The tool kit includes sections on such important topics as “Body Changes,” “Self Hygiene” and “Public versus Private” behavior. It also addresses gender-specific issues such as menstruation and wet dreams.

Sample scripts and visual aids
These sections include suggested scripts to guide discussions and visual aids (some of which were provided to us from Vanderbilt Kennedy Center’s Healthy Bodies tool as seen above) that parents can use during such talks. We likewise have visual aids that healthcare providers will find useful for adolescent patients who have autism.

We have another section on “How can Occupational Therapy Help during Puberty.” This includes a chart of goals and strategies created by occupational therapist Alison Wheeland, who did her predoctoral internship at Autism Speaks. (This section also gives an advance peak at another Autism Speaks tool kit in the works: Occupational Therapy across the Lifespan: an Autism Speaks Family Services Tool Kit.)

Our workgroup also received feedback on the tool kit from occupational therapy students studying adolescent development at the University of Southern California. With the guidance of their clinical instructor and occupational therapy doctor Tessa Milman, they helped us develop a teen-friendly “voice” for this tool kit – a voice that we think today’s adolescents will find relatable.

We received additional feedback from the Autism Parent Advisory Board members at the Children's Hospital of Los Angeles’ Boone Fetter Clinic and its nurse care manager Kathryn Smith. They helped us make sure that the tool kit’s guidance was in terms easily understood by parents and other caregivers.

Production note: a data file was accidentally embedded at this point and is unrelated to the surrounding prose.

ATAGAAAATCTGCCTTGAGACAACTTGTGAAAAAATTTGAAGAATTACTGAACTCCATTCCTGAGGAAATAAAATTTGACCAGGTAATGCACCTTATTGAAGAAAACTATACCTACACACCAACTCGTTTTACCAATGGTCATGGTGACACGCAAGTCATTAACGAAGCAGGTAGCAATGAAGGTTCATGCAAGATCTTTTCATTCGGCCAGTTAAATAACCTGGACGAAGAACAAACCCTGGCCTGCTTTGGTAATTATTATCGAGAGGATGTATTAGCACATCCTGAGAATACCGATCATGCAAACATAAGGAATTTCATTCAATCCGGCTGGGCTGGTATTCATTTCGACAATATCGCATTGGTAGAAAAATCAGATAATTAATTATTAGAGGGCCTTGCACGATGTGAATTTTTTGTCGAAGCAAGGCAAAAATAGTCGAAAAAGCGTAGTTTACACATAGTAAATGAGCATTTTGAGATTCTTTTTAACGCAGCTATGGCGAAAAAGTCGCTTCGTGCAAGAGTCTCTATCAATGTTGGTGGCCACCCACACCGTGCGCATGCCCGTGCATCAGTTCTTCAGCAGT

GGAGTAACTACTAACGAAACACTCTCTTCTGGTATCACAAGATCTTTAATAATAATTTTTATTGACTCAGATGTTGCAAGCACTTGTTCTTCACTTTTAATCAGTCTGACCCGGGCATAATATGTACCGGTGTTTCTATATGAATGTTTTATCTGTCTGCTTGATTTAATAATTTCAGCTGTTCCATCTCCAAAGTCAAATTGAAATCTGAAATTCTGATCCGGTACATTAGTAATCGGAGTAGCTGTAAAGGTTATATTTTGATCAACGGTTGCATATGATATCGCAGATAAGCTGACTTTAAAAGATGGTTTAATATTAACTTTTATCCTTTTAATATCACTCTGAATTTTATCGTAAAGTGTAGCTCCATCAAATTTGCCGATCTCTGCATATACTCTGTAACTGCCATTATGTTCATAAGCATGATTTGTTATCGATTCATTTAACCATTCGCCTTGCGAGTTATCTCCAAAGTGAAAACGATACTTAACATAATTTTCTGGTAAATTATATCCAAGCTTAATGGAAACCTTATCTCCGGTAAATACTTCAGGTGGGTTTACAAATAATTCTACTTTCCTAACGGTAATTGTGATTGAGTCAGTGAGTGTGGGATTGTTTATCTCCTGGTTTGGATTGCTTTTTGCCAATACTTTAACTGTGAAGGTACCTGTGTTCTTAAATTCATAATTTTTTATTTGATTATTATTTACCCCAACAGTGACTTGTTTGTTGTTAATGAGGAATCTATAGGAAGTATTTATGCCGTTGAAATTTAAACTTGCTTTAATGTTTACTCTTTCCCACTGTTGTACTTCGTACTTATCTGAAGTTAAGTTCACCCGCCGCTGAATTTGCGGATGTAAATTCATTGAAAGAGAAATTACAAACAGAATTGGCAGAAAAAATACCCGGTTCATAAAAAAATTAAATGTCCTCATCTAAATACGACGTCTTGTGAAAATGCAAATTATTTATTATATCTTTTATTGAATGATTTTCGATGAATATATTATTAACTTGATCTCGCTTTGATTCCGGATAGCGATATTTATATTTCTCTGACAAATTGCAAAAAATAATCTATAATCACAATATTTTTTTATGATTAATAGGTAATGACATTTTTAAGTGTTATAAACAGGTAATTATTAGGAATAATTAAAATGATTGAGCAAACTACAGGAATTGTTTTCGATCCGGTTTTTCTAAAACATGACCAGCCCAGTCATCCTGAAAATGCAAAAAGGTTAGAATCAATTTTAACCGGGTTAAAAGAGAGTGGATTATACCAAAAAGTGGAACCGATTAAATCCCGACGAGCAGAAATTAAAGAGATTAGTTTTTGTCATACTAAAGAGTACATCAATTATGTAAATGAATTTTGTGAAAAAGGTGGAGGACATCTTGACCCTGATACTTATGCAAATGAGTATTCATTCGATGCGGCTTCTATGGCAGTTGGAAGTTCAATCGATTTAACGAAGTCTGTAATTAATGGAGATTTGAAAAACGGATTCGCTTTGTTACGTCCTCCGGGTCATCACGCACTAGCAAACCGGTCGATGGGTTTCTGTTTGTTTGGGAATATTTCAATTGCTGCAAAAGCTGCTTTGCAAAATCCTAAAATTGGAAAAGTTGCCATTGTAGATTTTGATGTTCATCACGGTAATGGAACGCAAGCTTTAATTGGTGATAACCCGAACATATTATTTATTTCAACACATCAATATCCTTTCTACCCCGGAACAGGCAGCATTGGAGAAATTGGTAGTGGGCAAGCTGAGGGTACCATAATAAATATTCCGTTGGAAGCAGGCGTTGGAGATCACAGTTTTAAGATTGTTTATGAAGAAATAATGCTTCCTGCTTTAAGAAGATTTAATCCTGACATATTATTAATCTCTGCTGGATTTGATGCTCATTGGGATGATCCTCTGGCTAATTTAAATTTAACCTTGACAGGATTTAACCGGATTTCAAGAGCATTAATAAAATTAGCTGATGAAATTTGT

Working with such an inspiring team of professionals, parents, caregivers, students and even siblings, we believe that we’ve developed an exceptionally helpful and easy-to-use guide – full of information, practical tips and visuals.

Testing this tool kit at home
After reading the finished product, I can proudly say that it gave me some great ideas. I particularly value how it helps me choose the right words to explain what puberty might look like and feel like for my preteen daughter. This tool kit has really worked for my family! We’re now ready to share it with the broader autism community.

We believe this tool kit is a fine example of parents and professionals working together to improve quality of life and health care for children and teens with autism. Through our partnership, we reinforced the importance of whole care for the whole family and pf ensuring that the voice of the family remains central to the ATN mission.

The Autism Speaks ATN provides a great opportunity to collaborate with an interdisciplinary network of autism professionals and with parents – the real autism experts. Together we achieve excellence in serving the autism community.

We are proud of the tool kit and the family-centered, inter-professional team that saw this important project to completion. And now we are eager for your feedback. Please check out our puberty tool kits email us with your comments at ATN@autismspeaks.org.

* Learn more about the Autism Speaks Autism Treatment Network here.
* Find the ATN center nearest you 
here.
* Explore our archive of ATN expert-advice blogs and news stories 
here.

The Autism Speaks blog features opinions from people throughout the autism community. Each blog represents the point of view of the author and does not necessarily reflect Autism Speaks' beliefs or point of view.